31 May 2018

Renewable Diesel Fuel Myths - Busted

Published in Releases and news

Renewable Diesel Myths

Written by Jeremy Baines

If the predictions are correct, the Earth’s average temperature will increase up to 9 degrees (Fahrenheit) within the next century. What’s driving this? Human activity, namely burning fossil fuels [1], has been impacting our planet since the mid-19th century—and it’s causing changes at a catastrophic pace.

However, thanks to increased public awareness, education, and policies around climate change, the demand for clean energy sources is rising and spurring our current green revolution. From smarter home technologies to solar and wind power, and even advanced liquid fuels, clean, renewable energy sources are in high demand.

Renewable diesel fuel

A source of clean fuel, renewable diesel fuel is a premium-quality, non-petroleum hydrocarbon fuel made from 100 percent renewable raw materials.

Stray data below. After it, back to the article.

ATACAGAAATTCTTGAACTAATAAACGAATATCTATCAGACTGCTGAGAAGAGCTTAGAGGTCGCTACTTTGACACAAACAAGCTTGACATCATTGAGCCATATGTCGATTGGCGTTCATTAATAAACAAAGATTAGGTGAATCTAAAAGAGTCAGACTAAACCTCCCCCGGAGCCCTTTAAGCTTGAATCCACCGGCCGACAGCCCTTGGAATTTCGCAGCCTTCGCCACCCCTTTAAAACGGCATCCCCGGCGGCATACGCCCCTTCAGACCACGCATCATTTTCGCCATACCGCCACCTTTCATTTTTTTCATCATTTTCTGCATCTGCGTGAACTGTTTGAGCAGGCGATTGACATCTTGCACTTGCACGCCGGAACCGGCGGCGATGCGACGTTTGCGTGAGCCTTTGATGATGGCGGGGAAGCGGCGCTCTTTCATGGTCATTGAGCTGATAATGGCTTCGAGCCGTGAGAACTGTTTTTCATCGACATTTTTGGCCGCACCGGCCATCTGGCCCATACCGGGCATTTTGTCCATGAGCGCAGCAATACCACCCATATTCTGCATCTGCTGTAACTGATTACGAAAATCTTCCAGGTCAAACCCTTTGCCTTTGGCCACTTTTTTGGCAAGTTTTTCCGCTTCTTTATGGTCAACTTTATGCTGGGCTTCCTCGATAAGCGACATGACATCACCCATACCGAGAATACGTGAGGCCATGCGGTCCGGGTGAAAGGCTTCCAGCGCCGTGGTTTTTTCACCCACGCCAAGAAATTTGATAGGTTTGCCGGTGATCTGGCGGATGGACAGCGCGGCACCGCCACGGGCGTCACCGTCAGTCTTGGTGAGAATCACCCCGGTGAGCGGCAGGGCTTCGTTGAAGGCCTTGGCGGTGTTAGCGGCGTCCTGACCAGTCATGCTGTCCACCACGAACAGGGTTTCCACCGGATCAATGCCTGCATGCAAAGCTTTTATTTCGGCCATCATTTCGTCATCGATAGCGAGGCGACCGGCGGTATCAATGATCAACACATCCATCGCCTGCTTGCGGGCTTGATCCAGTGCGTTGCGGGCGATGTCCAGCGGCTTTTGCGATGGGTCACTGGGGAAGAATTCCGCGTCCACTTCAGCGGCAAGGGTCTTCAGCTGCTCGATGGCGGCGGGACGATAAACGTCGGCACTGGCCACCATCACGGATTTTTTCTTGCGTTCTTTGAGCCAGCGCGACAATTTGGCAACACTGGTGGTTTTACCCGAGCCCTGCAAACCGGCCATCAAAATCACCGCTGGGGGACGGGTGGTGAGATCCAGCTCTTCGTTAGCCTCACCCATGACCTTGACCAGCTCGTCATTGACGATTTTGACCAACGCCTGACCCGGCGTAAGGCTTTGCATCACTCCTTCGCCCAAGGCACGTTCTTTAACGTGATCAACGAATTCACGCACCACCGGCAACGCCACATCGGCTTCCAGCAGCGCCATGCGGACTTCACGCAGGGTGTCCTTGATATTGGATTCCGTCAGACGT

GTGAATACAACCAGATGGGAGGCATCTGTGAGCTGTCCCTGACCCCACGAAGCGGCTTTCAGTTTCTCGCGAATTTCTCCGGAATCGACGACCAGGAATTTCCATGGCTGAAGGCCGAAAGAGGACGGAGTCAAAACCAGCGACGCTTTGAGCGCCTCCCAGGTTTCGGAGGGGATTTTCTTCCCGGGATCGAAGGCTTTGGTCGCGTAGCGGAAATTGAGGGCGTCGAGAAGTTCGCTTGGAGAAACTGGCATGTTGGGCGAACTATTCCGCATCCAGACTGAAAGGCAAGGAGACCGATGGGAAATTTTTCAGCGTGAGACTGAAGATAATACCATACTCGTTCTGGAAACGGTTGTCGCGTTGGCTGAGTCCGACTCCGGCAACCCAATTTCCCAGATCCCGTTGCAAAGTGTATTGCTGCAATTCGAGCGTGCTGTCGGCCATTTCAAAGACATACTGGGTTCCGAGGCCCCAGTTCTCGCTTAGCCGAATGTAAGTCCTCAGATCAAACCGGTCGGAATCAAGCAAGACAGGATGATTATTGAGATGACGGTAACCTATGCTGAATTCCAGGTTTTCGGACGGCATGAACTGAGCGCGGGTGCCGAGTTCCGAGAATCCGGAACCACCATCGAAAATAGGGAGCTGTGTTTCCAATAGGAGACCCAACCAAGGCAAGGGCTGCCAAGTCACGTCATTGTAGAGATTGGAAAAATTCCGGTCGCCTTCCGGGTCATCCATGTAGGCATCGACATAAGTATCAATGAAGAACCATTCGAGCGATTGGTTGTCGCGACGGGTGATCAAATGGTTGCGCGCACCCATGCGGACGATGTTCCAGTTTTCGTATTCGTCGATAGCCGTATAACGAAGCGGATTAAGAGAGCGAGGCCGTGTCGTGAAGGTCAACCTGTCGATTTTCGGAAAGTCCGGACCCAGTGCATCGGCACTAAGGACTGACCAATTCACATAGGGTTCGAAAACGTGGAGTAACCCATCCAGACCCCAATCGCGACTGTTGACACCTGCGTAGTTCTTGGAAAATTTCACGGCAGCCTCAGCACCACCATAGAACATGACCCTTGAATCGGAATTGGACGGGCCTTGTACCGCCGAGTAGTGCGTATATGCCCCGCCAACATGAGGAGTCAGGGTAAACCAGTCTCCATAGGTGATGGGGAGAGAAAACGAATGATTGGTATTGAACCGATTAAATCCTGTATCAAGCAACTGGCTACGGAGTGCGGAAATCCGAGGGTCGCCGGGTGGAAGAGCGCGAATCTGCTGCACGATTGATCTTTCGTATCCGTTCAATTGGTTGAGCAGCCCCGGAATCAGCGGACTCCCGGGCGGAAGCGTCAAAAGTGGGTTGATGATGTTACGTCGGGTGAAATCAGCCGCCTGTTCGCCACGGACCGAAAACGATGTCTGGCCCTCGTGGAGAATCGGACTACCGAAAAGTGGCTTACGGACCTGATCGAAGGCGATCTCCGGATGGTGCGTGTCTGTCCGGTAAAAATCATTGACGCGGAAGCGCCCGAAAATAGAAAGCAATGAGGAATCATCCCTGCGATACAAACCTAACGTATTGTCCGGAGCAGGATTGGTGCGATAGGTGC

Using waste from animal fats and vegetable oils, and turning them into renewable fuel sources, is still a misunderstood process despite its growing popularity over the last 15 years. As a result, several myths about using materials in this way have become canonized.

June 5 is World Environment Day—a day for encouraging worldwide awareness and action for the protection of our environment. In celebration of this, let’s take a look at the top misconceptions around using renewable diesel fuel and share some new information about the benefits of using it as an alternative fuel source for your business.

Myth #1: Renewable diesel fuel is the same as biodiesel—and has the same problems.

Renewable diesel, much like biodiesel, is sourced from waste agricultural and meat processing products, particularly vegetable oils and animal and fish fats. Although renewable diesel and biofuel are created from the same feedstocks, the two fuels use completely different production methods to reach their respective end result.